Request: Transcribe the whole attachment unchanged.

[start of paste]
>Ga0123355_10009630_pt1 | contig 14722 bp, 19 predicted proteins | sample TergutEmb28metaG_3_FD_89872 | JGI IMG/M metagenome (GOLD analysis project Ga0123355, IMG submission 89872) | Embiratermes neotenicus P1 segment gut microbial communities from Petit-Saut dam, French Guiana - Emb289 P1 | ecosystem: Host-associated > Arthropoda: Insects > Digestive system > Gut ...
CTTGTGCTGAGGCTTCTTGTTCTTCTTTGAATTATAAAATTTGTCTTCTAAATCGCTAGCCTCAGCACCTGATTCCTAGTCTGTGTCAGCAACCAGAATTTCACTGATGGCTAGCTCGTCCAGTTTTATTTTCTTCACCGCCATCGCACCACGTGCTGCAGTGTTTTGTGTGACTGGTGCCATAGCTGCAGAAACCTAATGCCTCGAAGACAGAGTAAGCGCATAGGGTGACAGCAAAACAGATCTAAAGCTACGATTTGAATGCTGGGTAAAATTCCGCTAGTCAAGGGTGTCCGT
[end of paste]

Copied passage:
>Ga0123355_10009630_pt1 | contig 14722 bp, 19 predicted proteins | sample TergutEmb28metaG_3_FD_89872 | JGI IMG/M metagenome (GOLD analysis project Ga0123355, IMG submission 89872) | Embiratermes neotenicus P1 segment gut microbial communities from Petit-Saut dam, French Guiana - Emb289 P1 | ecosystem: Host-associated > Arthropoda: Insects > Digestive system > Gut ...
CTTGTGCTGAGGCTTCTTGTTCTTCTTTGAATTATAAAATTTGTCTTCTAAATCGCTAGCCTCAGCACCTGATTCCTAGTCTGTGTCAGCAACCAGAATTTCACTGATGGCTAGCTCGTCCAGTTTTATTTTCTTCACCGCCATCGCACCACGTGCTGCAGTGTTTTGTGTGACTGGTGCCATAGCTGCAGAAACCTAATGCCTCGAAGACAGAGTAAGCGCATAGGGTGACAGCAAAACAGATCTAAAGCTACGATTTGAATGCTGGGTAAAATTCCGCTAGTCAAGGGTGTCCGT